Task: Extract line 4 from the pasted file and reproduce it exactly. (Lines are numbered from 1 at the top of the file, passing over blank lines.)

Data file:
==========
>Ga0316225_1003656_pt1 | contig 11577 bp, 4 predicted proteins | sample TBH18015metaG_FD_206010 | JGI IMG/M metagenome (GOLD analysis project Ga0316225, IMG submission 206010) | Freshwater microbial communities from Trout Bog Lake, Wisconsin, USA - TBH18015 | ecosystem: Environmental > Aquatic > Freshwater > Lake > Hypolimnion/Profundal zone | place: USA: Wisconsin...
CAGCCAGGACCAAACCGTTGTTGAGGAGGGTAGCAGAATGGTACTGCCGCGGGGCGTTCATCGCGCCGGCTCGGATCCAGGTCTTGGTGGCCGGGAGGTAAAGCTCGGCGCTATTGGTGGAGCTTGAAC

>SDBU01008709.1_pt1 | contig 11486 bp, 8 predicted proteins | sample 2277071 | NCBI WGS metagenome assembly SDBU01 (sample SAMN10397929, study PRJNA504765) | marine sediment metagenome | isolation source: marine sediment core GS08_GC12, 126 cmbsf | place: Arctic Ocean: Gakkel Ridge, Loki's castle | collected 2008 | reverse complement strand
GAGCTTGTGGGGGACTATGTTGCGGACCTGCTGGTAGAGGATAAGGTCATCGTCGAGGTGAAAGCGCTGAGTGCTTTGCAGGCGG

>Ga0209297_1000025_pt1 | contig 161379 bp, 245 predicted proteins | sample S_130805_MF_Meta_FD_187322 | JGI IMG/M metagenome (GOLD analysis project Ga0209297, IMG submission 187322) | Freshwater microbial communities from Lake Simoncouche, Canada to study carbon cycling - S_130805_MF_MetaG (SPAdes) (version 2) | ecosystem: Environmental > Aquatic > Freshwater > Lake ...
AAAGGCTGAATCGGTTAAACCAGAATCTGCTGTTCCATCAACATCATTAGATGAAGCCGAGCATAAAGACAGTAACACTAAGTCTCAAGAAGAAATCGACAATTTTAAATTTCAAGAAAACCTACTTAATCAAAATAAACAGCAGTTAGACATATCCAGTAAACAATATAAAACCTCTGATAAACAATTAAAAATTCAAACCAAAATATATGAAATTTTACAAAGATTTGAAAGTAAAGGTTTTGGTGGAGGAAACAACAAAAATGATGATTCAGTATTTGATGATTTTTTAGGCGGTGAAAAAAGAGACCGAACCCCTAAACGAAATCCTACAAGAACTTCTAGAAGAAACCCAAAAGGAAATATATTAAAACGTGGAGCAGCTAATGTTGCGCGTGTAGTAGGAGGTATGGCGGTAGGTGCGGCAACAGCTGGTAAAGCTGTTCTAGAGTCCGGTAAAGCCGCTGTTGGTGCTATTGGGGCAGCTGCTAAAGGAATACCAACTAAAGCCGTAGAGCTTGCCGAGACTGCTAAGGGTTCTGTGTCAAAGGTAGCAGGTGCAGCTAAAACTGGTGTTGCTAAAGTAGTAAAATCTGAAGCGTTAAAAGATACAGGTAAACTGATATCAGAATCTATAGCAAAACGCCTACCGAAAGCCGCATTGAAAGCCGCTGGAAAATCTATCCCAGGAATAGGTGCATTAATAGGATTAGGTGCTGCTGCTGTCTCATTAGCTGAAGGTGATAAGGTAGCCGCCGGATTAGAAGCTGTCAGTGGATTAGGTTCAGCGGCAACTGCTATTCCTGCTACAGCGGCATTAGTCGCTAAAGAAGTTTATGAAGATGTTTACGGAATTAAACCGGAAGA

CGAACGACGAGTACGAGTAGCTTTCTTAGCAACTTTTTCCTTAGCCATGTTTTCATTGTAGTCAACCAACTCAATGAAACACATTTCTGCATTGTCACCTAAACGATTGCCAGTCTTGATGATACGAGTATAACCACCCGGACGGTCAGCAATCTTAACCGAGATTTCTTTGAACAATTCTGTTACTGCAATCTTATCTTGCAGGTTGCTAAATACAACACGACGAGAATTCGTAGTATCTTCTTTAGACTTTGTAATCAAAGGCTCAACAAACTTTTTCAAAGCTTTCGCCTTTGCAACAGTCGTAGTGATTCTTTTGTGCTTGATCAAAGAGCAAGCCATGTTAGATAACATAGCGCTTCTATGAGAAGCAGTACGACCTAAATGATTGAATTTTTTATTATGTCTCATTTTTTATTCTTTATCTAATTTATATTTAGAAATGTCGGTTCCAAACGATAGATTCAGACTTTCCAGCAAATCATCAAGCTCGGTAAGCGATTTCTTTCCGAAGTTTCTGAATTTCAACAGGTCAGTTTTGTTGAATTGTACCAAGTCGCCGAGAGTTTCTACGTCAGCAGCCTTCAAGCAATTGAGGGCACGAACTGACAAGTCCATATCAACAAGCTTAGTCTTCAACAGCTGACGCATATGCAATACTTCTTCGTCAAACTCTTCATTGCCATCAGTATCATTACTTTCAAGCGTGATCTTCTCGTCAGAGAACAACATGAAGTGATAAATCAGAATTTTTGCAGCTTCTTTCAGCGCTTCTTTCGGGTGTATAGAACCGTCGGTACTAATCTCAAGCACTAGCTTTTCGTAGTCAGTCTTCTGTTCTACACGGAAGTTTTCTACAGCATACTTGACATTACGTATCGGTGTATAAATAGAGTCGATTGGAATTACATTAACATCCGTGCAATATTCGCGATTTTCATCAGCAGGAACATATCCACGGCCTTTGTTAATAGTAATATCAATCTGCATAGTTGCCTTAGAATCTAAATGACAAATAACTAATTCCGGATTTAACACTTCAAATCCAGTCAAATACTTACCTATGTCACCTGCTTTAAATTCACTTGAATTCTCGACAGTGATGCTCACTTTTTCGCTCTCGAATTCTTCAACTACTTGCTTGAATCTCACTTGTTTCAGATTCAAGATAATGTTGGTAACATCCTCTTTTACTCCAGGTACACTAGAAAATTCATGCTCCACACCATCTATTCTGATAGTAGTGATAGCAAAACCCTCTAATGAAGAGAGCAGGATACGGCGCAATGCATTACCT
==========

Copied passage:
GAGCTTGTGGGGGACTATGTTGCGGACCTGCTGGTAGAGGATAAGGTCATCGTCGAGGTGAAAGCGCTGAGTGCTTTGCAGGCGG